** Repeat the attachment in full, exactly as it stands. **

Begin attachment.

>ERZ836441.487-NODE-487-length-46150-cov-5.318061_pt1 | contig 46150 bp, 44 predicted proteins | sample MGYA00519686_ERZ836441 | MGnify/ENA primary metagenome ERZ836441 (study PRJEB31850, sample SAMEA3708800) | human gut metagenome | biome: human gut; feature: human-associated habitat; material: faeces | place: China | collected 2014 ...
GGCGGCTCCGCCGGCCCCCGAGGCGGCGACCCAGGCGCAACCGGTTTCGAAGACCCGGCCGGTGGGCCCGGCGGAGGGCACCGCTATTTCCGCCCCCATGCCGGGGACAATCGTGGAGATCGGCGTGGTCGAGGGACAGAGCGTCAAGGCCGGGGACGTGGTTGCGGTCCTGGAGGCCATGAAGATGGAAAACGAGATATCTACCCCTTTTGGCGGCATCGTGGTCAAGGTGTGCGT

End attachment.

>ERZ836441.487-NODE-487-length-46150-cov-5.318061_pt1 | contig 46150 bp, 44 predicted proteins | sample MGYA00519686_ERZ836441 | MGnify/ENA primary metagenome ERZ836441 (study PRJEB31850, sample SAMEA3708800) | human gut metagenome | biome: human gut; feature: human-associated habitat; material: faeces | place: China | collected 2014 ...
GGCGGCTCCGCCGGCCCCCGAGGCGGCGACCCAGGCGCAACCGGTTTCGAAGACCCGGCCGGTGGGCCCGGCGGAGGGCACCGCTATTTCCGCCCCCATGCCGGGGACAATCGTGGAGATCGGCGTGGTCGAGGGACAGAGCGTCAAGGCCGGGGACGTGGTTGCGGTCCTGGAGGCCATGAAGATGGAAAACGAGATATCTACCCCTTTTGGCGGCATCGTGGTCAAGGTGTGCGT